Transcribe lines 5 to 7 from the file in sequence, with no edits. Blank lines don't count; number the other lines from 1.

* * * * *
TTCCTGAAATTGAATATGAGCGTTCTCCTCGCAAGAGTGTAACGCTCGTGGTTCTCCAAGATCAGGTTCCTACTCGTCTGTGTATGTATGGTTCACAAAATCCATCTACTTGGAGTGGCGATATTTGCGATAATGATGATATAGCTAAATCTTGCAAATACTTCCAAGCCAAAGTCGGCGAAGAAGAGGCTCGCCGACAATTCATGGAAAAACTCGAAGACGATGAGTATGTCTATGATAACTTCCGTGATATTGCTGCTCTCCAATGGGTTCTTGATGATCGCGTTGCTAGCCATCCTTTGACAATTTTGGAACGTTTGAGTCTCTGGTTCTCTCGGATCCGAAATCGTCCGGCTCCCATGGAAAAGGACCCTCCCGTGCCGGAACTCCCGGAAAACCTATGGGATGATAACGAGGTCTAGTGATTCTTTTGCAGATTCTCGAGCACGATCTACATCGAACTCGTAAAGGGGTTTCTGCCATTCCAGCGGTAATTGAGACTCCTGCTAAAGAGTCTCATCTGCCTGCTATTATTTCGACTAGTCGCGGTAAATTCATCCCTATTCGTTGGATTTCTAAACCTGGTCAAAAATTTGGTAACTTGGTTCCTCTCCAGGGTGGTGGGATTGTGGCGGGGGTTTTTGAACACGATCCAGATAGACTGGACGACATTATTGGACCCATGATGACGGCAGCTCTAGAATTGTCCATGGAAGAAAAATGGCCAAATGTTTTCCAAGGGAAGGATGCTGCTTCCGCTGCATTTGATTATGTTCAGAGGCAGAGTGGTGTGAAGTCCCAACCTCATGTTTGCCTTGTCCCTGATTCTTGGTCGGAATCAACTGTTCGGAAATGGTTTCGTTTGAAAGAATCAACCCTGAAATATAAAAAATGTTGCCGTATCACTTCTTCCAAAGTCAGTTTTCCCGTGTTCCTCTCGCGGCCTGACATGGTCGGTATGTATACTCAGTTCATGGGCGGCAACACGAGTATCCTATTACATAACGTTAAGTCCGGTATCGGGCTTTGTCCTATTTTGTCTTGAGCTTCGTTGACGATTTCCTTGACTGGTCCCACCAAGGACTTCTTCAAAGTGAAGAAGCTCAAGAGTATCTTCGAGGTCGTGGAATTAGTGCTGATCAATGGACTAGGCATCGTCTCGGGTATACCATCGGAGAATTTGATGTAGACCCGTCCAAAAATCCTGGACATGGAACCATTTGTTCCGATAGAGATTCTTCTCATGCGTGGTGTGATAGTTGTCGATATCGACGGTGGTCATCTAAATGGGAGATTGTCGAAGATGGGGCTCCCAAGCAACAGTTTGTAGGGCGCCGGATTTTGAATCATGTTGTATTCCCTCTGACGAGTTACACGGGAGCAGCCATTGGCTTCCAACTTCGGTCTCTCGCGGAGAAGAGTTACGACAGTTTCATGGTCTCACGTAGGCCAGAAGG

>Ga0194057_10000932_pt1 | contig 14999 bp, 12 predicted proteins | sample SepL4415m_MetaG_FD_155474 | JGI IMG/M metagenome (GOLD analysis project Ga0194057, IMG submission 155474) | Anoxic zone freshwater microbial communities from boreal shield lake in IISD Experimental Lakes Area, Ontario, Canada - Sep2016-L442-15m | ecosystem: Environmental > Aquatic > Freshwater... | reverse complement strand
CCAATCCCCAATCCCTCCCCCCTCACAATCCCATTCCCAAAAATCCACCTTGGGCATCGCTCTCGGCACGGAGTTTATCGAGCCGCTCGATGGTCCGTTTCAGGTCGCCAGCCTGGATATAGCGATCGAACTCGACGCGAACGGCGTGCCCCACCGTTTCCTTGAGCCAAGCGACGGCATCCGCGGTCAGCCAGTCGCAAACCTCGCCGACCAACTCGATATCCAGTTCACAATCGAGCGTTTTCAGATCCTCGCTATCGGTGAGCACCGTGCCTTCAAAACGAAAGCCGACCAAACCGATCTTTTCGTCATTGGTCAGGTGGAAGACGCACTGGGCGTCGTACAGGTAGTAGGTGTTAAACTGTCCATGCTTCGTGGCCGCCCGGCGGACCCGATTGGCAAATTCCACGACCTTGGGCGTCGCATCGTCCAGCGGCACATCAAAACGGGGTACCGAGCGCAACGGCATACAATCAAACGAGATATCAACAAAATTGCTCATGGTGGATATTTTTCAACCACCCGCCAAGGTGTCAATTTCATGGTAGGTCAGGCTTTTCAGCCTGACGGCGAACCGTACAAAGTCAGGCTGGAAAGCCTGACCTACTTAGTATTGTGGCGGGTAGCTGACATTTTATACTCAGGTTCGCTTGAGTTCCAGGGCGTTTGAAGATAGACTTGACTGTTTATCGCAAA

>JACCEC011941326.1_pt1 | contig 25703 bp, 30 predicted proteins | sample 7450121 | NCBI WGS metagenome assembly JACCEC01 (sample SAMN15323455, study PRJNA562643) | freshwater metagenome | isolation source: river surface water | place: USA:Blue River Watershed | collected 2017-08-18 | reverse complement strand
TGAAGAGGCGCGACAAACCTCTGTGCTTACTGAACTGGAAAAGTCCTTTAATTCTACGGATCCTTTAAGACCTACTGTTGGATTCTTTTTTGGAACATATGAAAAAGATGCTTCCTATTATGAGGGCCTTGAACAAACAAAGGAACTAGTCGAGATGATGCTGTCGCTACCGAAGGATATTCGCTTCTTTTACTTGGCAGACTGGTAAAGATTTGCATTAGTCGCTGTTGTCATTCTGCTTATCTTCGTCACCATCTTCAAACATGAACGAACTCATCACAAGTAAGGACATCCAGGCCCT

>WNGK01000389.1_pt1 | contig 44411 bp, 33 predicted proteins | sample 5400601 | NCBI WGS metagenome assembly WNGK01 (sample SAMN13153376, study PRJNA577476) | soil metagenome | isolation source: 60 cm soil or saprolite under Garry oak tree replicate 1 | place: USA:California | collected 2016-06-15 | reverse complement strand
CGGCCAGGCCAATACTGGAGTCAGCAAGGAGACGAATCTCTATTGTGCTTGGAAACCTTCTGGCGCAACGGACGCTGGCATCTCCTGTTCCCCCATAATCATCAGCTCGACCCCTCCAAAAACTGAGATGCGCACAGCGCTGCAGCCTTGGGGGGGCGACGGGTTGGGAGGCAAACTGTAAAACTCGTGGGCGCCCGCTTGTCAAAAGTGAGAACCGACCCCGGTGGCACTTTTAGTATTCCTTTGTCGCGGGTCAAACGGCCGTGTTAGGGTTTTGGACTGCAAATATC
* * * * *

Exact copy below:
TGAAGAGGCGCGACAAACCTCTGTGCTTACTGAACTGGAAAAGTCCTTTAATTCTACGGATCCTTTAAGACCTACTGTTGGATTCTTTTTTGGAACATATGAAAAAGATGCTTCCTATTATGAGGGCCTTGAACAAACAAAGGAACTAGTCGAGATGATGCTGTCGCTACCGAAGGATATTCGCTTCTTTTACTTGGCAGACTGGTAAAGATTTGCATTAGTCGCTGTTGTCATTCTGCTTATCTTCGTCACCATCTTCAAACATGAACGAACTCATCACAAGTAAGGACATCCAGGCCCT

>WNGK01000389.1_pt1 | contig 44411 bp, 33 predicted proteins | sample 5400601 | NCBI WGS metagenome assembly WNGK01 (sample SAMN13153376, study PRJNA577476) | soil metagenome | isolation source: 60 cm soil or saprolite under Garry oak tree replicate 1 | place: USA:California | collected 2016-06-15 | reverse complement strand
CGGCCAGGCCAATACTGGAGTCAGCAAGGAGACGAATCTCTATTGTGCTTGGAAACCTTCTGGCGCAACGGACGCTGGCATCTCCTGTTCCCCCATAATCATCAGCTCGACCCCTCCAAAAACTGAGATGCGCACAGCGCTGCAGCCTTGGGGGGGCGACGGGTTGGGAGGCAAACTGTAAAACTCGTGGGCGCCCGCTTGTCAAAAGTGAGAACCGACCCCGGTGGCACTTTTAGTATTCCTTTGTCGCGGGTCAAACGGCCGTGTTAGGGTTTTGGACTGCAAATATC